Americans have as many dog stereotypes as there are distinct breeds: Chihuahuas are nervous; border collies are hyperactive; golden retrievers are great with children; and, most infamously, some large breeds – like the American Pit Bull Terrier and the Rottweiler – are aggressive.
But a research paper published Thursday by scientists studying the link between genetics and behavior in dogs suggests that our preconceptions may be wrong.
Breed means very little in predicting an individual dog’s behavior and personality, the researchers found. This seems to be especially true for traits that are most often associated with a dog’s personality, qualities such as gentleness, friendliness to strangers, and aggression.
“The dog’s appearance won’t really tell you what the dog looks like,” said Marjie Alonso, co-author of the study and executive director of the IAABC Foundation, the charitable arm of the International Association for Animal Behavior. Advisors.
More than 2,000 dogs in genetic study
The study, published in Science, looked at the genes of more than 2,000 dogs associated with 200,000 survey responses from dog owners about their pets’ behaviors. The researchers looked at data only on dogs that live primarily as pets and did not investigate how genes influence bred working dogs to perform specific tasks.
Breed only accounted for about 9% of behavioral variation in individual dogs and no trait was unique to any one breed of dog, according to the study. The researchers assume that much of the rest of the differences between dogs comes down to individual experiences, training and other environmental factors.
“We believe that almost all traits are influenced by both genetics and environment,” said Elinor Karlsson, study author and professor at the University of Massachusetts Chan Medical School and the Broad Institute.
Although some traits seemed to coincide with existing beliefs about races, others contradicted deeply held stereotypes. Labradors and Golden Retrievers scored high on average in “human sociability” – a measure of a dog’s receptivity to unfamiliar people. This discovery goes hand in hand with the reputation of these breeds as friendly dogs. But American Pit Bull Terriers, a breed that has been banned in some cities and is often not allowed to live in apartment complexes due to the belief that it is aggressive and destructive, have also gotten accolades. high scores in human sociability, according to the study.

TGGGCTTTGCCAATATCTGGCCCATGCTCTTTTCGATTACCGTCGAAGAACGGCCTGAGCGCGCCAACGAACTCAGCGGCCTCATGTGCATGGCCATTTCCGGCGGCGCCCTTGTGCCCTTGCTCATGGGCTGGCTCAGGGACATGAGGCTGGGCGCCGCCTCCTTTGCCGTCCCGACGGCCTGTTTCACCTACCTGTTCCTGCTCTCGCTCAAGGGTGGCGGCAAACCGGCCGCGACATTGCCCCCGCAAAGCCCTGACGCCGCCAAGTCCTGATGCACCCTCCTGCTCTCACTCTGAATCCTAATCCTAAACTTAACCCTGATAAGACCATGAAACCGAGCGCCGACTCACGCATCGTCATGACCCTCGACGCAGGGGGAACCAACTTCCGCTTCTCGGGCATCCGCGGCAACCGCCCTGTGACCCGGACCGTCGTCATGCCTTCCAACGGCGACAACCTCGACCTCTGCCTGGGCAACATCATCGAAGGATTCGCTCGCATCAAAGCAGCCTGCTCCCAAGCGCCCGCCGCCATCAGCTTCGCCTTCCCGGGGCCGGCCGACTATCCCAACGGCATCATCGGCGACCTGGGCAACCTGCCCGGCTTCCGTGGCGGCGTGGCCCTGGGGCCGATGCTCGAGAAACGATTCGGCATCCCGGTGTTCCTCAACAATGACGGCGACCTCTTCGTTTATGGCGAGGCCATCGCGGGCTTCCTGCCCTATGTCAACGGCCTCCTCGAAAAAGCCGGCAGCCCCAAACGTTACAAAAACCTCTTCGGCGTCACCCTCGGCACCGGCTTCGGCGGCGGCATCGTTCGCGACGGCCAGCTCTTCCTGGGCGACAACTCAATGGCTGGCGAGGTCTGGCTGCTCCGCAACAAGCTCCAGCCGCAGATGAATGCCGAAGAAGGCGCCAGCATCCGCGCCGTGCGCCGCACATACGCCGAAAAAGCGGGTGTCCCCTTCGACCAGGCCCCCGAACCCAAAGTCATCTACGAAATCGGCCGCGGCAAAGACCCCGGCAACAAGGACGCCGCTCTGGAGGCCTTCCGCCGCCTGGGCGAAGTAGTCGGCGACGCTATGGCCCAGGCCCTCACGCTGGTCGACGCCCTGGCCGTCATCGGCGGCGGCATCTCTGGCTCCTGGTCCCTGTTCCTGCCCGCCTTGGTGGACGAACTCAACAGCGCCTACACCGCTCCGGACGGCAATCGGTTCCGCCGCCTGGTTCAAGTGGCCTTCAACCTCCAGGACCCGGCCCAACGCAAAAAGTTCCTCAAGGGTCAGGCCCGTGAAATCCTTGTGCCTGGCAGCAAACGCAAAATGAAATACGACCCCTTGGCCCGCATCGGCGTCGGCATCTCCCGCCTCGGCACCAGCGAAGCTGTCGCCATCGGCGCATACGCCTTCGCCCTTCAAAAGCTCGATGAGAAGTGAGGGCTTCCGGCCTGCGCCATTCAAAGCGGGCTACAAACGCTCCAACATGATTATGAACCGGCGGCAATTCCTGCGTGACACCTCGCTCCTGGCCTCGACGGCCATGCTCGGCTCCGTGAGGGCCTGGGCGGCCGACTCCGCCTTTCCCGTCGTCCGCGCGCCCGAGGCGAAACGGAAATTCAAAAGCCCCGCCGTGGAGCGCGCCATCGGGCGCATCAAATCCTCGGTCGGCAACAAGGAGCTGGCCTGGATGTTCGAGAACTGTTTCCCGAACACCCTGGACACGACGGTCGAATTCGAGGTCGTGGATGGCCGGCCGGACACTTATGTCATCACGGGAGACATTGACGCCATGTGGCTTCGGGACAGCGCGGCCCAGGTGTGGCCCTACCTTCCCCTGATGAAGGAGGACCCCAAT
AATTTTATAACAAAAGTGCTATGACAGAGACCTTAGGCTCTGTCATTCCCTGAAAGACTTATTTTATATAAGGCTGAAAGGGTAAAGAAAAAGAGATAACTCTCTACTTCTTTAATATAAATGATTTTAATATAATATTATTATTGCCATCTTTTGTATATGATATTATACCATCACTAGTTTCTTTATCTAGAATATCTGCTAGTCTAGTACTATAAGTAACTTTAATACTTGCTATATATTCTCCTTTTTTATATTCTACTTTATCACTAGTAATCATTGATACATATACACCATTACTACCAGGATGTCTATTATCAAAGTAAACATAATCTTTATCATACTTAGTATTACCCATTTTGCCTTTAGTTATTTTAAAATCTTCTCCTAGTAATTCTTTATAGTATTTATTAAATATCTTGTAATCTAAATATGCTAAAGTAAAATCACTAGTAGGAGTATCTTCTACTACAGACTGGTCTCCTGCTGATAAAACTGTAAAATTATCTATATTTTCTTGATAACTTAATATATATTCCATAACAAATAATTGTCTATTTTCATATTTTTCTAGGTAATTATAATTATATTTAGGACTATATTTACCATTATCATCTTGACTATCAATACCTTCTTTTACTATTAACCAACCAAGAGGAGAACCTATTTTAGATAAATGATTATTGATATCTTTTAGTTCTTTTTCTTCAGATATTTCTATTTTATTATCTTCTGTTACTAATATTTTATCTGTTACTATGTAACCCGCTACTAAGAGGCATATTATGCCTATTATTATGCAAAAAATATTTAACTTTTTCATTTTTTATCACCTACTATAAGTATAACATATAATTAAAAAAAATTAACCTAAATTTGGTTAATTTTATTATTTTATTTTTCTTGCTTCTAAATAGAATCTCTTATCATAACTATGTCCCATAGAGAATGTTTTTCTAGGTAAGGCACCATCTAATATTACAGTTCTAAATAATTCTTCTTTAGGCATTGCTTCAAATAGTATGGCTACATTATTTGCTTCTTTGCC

“We knew what we were finding didn’t fit people’s stereotypes and what they feel is their lived experience with dogs,” Karlsson said.
Like breed, dog size has almost no effect on behavioral differences between dogs, according to the study. “You’ll never have a Great Dane-sized Chihuahua, and you’ll never have a Chihuahua-sized Great Dane,” Karlsson added, “but you can definitely have a Chihuahua that acts like a Great Dane, and you can have a Great Dane with the same personality as a Chihuahua.”
Certain traits were more likely to be associated with certain breeds – but these were largely related to functional behaviors such as howling, pointing, fetching, herding and playing with toys. On average, beagles and bloodhounds are more likely to howl. German Shorthaired Pointers are more likely to point. Herding breeds tended to be easier to bid – or easily train – and play with toys more than other breeds. And, as you might expect, breeds classified as retrievers had a greater propensity to retrieve than other dog types.
The breed of a dog does not guarantee any behavior
Yet many individual beagles rarely howl, and some golden retrievers refuse to fetch; a dog’s breed does not guarantee any specific behavior, according to the study.
Traits such as howling and herding are classified as “motor patterns” in the study, and these behaviors existed in dogs long before the emergence of modern breeds around 200 years ago in the Victorian era.
“Motor patterns existed before dogs and existed in early dogs that scavenged for human waste,” said Kathryn Lord, postdoctoral researcher at the University of Massachusetts Chan Medical School and another study author.
The first dogs to exist evolved from wolves over 2,000 years ago and developed traits that helped them live alongside humans, where they could survive by eating people’s food scraps rather than while hunting. Humans helped promote desirable traits in early dogs by feeding and caring for them, which helped helpful dogs live longer and produce more puppies. It’s only in the last 200 years that people have begun to select specific physical traits to produce dogs in our modern breed categories.
The researchers also asked thousands of people to identify the breeds closest to 30 mixed-breed dogs, and they found that people couldn’t easily identify the pooch breed. Respondents performed slightly better than chance when choosing the breed closest to mixed-breed dogs.
The study authors said dispelling stereotypes about our dogs can help people make more informed choices when selecting pets and can also affect breed-specific laws and policies that prevent people to own certain dogs.
“Some races are judged both fairly and unfairly,” Alonso said.